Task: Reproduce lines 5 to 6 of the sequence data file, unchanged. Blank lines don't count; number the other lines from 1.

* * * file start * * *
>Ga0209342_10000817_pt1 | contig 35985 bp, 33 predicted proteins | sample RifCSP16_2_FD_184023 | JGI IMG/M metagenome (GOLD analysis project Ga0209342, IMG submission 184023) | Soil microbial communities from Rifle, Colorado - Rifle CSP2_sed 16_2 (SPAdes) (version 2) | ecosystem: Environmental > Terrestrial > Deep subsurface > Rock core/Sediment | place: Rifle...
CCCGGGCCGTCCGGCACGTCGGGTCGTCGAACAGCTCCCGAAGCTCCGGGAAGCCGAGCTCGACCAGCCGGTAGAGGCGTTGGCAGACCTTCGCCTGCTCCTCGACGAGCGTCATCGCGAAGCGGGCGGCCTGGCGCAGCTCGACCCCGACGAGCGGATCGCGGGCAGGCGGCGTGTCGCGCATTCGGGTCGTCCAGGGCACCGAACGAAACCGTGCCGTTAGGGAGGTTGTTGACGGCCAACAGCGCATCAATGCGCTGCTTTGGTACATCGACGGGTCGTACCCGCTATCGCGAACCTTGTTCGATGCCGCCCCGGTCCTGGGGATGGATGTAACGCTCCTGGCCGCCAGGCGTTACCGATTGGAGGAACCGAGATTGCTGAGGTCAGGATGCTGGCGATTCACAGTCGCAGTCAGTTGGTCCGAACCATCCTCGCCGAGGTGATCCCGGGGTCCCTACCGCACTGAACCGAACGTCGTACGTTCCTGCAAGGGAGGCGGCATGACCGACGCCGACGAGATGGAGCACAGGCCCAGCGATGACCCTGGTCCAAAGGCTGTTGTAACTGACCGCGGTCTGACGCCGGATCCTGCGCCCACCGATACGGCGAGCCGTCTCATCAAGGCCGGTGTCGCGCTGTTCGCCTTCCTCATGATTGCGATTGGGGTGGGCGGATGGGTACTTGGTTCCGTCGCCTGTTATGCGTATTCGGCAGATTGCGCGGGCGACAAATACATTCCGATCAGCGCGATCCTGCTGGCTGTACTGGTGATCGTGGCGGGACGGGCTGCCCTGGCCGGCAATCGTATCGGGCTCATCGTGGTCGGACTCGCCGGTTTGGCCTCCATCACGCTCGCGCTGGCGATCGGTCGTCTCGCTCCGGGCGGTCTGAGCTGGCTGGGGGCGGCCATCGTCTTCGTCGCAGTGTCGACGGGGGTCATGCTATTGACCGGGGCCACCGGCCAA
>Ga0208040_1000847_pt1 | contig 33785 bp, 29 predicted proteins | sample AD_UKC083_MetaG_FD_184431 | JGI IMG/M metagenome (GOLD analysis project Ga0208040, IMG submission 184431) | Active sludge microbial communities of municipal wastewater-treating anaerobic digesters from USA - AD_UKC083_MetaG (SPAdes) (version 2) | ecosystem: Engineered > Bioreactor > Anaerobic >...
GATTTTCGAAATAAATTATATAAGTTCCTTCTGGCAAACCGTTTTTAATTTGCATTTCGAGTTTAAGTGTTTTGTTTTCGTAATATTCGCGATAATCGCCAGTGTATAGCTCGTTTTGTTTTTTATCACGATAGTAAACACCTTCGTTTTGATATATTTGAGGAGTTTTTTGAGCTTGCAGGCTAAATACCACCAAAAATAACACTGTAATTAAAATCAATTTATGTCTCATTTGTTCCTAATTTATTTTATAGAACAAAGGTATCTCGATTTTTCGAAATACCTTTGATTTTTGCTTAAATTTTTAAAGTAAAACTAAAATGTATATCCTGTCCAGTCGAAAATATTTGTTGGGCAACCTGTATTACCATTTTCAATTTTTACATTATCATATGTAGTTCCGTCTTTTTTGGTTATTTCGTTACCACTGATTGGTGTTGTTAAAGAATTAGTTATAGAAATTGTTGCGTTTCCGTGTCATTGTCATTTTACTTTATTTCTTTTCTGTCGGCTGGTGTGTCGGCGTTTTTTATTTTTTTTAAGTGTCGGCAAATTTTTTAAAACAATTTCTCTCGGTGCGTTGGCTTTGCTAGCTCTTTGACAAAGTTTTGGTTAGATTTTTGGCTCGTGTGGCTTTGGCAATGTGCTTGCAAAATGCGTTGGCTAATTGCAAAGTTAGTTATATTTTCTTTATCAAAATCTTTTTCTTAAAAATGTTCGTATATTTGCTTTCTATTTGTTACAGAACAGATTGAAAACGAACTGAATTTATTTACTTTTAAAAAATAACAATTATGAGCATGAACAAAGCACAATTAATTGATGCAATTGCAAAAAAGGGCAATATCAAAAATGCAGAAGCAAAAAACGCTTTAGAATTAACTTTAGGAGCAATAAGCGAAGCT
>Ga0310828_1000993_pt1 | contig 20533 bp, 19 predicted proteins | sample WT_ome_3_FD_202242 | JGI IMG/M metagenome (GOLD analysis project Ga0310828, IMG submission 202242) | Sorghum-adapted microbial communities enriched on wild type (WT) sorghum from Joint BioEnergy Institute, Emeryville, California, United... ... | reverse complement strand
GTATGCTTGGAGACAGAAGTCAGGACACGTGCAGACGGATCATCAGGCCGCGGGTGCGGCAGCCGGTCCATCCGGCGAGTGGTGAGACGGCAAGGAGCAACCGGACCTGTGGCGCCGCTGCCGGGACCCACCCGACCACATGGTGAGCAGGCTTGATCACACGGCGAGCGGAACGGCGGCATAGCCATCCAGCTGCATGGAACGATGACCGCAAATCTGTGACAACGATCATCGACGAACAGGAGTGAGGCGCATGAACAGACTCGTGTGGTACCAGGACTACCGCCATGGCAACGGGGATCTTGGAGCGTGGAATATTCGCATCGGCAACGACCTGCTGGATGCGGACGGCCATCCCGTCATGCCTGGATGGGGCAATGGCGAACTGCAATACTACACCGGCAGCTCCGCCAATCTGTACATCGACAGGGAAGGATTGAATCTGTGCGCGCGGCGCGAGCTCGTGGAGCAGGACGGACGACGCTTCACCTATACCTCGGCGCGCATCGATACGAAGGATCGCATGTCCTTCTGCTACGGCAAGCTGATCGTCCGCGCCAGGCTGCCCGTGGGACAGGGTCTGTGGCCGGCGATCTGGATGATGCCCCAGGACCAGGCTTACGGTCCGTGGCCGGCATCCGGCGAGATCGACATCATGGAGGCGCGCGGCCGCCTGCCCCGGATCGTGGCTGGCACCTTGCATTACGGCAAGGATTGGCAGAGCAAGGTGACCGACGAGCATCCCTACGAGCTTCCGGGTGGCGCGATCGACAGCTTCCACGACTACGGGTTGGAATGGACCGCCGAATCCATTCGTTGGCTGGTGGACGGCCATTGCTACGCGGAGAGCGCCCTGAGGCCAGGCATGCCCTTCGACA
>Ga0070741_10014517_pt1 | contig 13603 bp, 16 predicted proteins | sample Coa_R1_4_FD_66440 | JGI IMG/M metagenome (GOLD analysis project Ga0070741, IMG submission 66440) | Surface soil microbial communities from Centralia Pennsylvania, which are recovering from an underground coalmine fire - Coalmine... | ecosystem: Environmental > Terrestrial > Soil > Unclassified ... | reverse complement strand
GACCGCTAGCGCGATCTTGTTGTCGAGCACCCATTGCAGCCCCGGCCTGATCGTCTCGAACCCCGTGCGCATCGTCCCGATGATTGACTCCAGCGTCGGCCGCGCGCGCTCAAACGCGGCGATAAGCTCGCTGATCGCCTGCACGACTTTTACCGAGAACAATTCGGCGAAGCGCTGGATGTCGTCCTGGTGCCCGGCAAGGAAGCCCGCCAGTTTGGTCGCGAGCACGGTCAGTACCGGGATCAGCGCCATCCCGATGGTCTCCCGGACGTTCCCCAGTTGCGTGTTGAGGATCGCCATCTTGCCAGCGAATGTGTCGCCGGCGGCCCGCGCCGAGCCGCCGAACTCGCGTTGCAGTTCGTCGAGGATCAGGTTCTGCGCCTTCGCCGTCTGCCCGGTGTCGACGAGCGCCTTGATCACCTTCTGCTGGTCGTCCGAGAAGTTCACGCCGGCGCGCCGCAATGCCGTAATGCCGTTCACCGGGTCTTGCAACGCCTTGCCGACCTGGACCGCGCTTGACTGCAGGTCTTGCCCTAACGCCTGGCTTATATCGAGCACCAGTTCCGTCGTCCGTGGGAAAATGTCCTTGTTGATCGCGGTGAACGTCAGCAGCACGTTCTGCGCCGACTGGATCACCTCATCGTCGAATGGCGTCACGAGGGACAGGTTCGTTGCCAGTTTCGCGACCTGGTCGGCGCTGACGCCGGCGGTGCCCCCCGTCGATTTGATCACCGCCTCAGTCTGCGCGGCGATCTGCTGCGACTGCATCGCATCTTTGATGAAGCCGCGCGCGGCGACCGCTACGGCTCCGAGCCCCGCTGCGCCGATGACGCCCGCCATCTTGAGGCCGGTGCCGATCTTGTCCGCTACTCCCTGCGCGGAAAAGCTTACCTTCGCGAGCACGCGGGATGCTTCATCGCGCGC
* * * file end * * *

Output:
>Ga0310828_1000993_pt1 | contig 20533 bp, 19 predicted proteins | sample WT_ome_3_FD_202242 | JGI IMG/M metagenome (GOLD analysis project Ga0310828, IMG submission 202242) | Sorghum-adapted microbial communities enriched on wild type (WT) sorghum from Joint BioEnergy Institute, Emeryville, California, United... ... | reverse complement strand
GTATGCTTGGAGACAGAAGTCAGGACACGTGCAGACGGATCATCAGGCCGCGGGTGCGGCAGCCGGTCCATCCGGCGAGTGGTGAGACGGCAAGGAGCAACCGGACCTGTGGCGCCGCTGCCGGGACCCACCCGACCACATGGTGAGCAGGCTTGATCACACGGCGAGCGGAACGGCGGCATAGCCATCCAGCTGCATGGAACGATGACCGCAAATCTGTGACAACGATCATCGACGAACAGGAGTGAGGCGCATGAACAGACTCGTGTGGTACCAGGACTACCGCCATGGCAACGGGGATCTTGGAGCGTGGAATATTCGCATCGGCAACGACCTGCTGGATGCGGACGGCCATCCCGTCATGCCTGGATGGGGCAATGGCGAACTGCAATACTACACCGGCAGCTCCGCCAATCTGTACATCGACAGGGAAGGATTGAATCTGTGCGCGCGGCGCGAGCTCGTGGAGCAGGACGGACGACGCTTCACCTATACCTCGGCGCGCATCGATACGAAGGATCGCATGTCCTTCTGCTACGGCAAGCTGATCGTCCGCGCCAGGCTGCCCGTGGGACAGGGTCTGTGGCCGGCGATCTGGATGATGCCCCAGGACCAGGCTTACGGTCCGTGGCCGGCATCCGGCGAGATCGACATCATGGAGGCGCGCGGCCGCCTGCCCCGGATCGTGGCTGGCACCTTGCATTACGGCAAGGATTGGCAGAGCAAGGTGACCGACGAGCATCCCTACGAGCTTCCGGGTGGCGCGATCGACAGCTTCCACGACTACGGGTTGGAATGGACCGCCGAATCCATTCGTTGGCTGGTGGACGGCCATTGCTACGCGGAGAGCGCCCTGAGGCCAGGCATGCCCTTCGACA